It is two weeks until the Environmental Protection Agency’s lead paint law takes effect on April 22, which means it’s high time not only to review the work practices and certifications that lately have received so much attention – but also your contracts.
“The stakes are very, very high” for remodelers, says construction and real estate lawyer Andrea Goldman of the EPA’s Lead: Renovation, Repair, and Painting (RRP) rule. For starters, the EPA can assess heavy fines against contractors (up to $37,500 per violation per day) for not complying with the rule, which will affect work on homes built before 1978. Many remodelers have been scrambling to get the firm and employee certifications that the rule requires, despite a widely reported shortage of training providers in many parts of the country.
Then there are the legal stakes. “You cannot shield yourself from liability,” says Goldman, of The Law Office of Andrea Goldman, in Newton, Mass. Lawsuits emerging from the rule could make it fairly easy for homeowners to point fingers at their general contractor if a child or other occupant of the home tests positive for lead poisoning, regardless of when or how that person was exposed.
Goldman suggests a number of proactive steps with regard to your contracts, adding that it’s always safest to consult a lawyer for direct legal advice.
Before you begin any work in a home built before 1978, Goldman says, give clients a copy of the pamphlet Renovate Right: Important Lead Hazard Information for Families, Child Care Providers and Schools (available from EPA by clicking here). Be sure that clients understand the rule, and provide them with proof of your firm and employee certifications (the EPA will provide you with the green logo shown here, as well as certification numbers).
Then, prepare and have clients sign an agreement specific to the RRP covering points such as:
They received the pamphlet before the work began.
Their home has/has not been tested for lead paint. (If the house has been tested, and no lead paint has been found, they acknowledge that you are not required to use lead-safe practices.)
They understand the lead-safe practices that will be followed.
They acknowledge that high winds or other variables could delay work.
Goldman (see her contact information at the end of this article) has produced a contract for her clients that covers these items and more. You can also download a sample pre-renovation disclosure form here from the EPA.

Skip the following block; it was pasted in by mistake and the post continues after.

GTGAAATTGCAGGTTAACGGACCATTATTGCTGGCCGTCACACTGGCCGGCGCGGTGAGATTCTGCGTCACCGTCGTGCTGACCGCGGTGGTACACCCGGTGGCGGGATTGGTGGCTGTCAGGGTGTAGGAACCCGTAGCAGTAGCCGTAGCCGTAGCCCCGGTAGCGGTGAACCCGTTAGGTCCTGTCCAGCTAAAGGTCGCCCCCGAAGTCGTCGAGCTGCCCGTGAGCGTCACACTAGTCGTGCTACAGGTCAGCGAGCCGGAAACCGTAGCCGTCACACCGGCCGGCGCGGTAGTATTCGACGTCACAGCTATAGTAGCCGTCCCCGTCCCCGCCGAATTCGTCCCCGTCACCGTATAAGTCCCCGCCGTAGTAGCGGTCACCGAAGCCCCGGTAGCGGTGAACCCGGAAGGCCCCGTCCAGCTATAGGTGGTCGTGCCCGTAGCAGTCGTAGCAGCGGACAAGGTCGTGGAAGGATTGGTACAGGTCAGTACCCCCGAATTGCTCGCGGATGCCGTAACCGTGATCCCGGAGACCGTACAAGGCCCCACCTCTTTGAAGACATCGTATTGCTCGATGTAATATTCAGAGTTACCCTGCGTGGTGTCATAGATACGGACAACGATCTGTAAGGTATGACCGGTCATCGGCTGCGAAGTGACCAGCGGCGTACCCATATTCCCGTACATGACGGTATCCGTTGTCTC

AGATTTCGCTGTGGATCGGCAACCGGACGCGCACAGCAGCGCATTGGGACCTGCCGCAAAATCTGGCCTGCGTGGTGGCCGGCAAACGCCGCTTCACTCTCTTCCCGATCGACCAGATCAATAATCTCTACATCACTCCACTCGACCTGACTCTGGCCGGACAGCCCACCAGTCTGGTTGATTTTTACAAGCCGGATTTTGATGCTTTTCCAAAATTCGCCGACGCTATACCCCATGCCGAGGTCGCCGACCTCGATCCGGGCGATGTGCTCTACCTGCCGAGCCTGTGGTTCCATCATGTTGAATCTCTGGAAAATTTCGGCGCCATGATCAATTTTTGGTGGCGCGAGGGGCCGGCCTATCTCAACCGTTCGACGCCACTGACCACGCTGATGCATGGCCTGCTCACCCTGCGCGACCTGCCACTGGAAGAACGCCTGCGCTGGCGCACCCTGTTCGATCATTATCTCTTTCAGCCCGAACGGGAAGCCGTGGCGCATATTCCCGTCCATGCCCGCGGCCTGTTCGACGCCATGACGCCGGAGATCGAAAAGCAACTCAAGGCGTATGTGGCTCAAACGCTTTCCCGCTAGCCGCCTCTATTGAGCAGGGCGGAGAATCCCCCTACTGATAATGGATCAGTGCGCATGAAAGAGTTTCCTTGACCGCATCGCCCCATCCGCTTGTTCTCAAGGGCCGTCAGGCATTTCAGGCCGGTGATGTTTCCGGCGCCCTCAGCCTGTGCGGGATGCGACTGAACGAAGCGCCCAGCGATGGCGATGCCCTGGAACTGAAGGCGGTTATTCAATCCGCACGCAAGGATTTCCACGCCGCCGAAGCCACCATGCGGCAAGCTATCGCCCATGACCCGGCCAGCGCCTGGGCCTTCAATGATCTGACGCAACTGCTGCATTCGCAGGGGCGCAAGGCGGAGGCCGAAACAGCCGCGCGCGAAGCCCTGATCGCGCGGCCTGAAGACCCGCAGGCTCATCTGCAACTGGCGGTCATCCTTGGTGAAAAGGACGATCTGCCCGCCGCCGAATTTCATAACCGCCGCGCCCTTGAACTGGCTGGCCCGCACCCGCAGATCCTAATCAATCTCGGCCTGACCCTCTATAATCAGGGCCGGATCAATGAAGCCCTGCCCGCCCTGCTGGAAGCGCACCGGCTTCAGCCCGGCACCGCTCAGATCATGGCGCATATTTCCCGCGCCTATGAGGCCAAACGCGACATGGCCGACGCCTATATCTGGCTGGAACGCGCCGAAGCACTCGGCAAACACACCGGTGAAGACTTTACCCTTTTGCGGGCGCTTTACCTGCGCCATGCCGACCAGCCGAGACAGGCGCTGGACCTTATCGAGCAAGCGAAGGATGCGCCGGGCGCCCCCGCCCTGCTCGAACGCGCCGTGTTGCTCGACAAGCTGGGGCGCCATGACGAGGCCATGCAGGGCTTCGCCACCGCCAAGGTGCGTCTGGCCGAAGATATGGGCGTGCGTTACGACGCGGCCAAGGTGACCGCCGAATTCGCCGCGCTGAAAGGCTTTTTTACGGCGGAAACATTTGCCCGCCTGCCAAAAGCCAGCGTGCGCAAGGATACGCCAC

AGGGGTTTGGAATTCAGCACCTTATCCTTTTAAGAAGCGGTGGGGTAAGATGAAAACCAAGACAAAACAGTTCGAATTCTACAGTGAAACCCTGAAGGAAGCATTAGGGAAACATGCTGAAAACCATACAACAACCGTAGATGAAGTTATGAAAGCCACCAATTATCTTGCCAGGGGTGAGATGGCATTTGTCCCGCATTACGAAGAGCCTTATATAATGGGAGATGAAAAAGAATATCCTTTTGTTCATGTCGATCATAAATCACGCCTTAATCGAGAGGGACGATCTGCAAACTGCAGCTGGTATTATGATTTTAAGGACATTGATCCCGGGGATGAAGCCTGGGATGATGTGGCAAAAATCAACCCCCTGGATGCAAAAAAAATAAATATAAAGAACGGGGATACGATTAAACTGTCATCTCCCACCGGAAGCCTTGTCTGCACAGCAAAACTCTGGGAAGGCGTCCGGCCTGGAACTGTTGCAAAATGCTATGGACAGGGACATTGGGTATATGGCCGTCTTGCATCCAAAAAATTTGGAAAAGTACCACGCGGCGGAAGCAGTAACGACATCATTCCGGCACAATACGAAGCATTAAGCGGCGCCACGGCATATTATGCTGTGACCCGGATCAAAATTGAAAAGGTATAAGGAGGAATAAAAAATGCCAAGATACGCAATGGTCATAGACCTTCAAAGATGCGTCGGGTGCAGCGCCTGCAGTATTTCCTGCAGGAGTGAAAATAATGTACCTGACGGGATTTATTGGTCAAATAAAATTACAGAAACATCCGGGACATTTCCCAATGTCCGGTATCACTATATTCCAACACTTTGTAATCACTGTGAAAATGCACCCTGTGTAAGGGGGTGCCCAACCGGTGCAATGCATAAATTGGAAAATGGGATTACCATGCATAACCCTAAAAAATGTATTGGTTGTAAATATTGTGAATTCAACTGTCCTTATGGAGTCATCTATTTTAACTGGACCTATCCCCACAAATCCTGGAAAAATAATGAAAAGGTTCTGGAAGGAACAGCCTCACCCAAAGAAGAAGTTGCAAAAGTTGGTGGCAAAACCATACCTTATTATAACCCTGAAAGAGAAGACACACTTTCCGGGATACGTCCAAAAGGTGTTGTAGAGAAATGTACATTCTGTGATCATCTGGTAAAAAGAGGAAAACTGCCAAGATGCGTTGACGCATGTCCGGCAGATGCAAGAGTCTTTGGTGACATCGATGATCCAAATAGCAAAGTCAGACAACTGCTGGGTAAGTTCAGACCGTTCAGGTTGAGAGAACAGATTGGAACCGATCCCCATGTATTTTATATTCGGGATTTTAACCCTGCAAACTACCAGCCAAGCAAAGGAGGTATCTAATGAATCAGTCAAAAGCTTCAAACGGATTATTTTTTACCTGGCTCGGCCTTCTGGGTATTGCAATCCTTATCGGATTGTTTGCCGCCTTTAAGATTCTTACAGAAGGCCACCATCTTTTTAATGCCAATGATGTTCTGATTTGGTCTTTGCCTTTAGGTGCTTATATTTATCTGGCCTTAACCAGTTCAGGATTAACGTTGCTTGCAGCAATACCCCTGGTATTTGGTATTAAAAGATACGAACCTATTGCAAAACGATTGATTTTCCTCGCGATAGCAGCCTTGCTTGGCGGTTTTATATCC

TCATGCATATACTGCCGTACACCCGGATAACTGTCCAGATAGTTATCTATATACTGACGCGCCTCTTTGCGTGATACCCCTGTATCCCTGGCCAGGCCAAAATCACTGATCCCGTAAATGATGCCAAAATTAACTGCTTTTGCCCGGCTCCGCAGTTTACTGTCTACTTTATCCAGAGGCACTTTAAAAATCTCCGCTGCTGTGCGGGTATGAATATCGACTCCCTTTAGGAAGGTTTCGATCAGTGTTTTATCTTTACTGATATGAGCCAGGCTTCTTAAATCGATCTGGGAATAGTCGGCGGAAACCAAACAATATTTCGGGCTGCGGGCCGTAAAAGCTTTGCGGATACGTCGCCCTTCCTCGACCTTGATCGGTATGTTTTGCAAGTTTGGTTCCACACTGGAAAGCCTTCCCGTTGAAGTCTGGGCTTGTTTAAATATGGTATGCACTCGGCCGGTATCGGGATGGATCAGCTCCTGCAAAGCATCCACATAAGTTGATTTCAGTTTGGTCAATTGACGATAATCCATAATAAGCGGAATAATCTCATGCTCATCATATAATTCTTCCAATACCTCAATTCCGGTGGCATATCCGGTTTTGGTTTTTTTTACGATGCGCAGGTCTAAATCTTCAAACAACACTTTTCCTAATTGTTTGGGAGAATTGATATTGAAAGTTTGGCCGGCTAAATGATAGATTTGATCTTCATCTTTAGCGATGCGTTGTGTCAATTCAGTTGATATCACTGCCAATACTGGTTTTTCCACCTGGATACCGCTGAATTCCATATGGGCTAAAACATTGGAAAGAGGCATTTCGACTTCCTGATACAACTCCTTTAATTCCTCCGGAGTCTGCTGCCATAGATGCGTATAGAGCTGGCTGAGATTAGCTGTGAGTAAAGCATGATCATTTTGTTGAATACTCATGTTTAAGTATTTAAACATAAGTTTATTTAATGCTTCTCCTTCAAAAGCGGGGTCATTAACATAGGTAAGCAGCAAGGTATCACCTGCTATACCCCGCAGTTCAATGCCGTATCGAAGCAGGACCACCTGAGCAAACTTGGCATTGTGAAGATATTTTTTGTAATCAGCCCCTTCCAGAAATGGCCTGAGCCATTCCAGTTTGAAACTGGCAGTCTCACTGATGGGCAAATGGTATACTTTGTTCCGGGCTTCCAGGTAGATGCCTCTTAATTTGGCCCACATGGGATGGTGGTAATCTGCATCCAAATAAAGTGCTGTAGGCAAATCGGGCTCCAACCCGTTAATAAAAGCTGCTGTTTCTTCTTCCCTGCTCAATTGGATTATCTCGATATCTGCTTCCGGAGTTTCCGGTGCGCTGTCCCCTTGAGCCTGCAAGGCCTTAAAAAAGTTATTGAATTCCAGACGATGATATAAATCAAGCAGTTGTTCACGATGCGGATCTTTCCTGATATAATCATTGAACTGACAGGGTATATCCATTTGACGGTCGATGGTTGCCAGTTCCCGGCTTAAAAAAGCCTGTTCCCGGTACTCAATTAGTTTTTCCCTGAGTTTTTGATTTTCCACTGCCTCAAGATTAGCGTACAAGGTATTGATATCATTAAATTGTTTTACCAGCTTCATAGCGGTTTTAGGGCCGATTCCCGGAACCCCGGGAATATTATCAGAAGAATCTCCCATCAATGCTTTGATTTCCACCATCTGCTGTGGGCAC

“The main thing is for contractors to provide homeowners with the pamphlet and to get them to put in writing that they understand the facts,” Goldman says. Between a signed contract and the contractor’s good-faith effort to educate and work safely, “it’s hard, psychologically, for homeowners to file a claim against you,” she believes.
The RRP rule applies to any trade performing work that disturbs the minimum area of lead-painted surfaces. This means that not only must your company and at least one of your on-site employees be RRP certified for work in pre-1978 homes, but so must your electricians, plumbers, HVAC contractors, and other trades.
Unless, of course, you want to allocate the time and resources of your own RRP-certified staff to train subs in lead-safe measures, oversee their cleanup, and more. In that case, Goldman says, “You’re taking on a lot of liability and supervisory responsibility that you might not want to have.”
Besides requiring your trade contractors to have proof of EPA firm and renovator certifications, Goldman advises that your contracts with them:
Include an indemnification clause making the subcontractor liable for his part of the work that requires lead-containment procedures.
Clearly spell out the subcontractors’ scope of work, including lead-containment procedures.
Make final payment contingent upon the subcontractors’ completion of all documentation required by the EPA.
Please contact Goldman directly if you would like to discuss her legal services: firstname.lastname@example.org or 617.467.3072.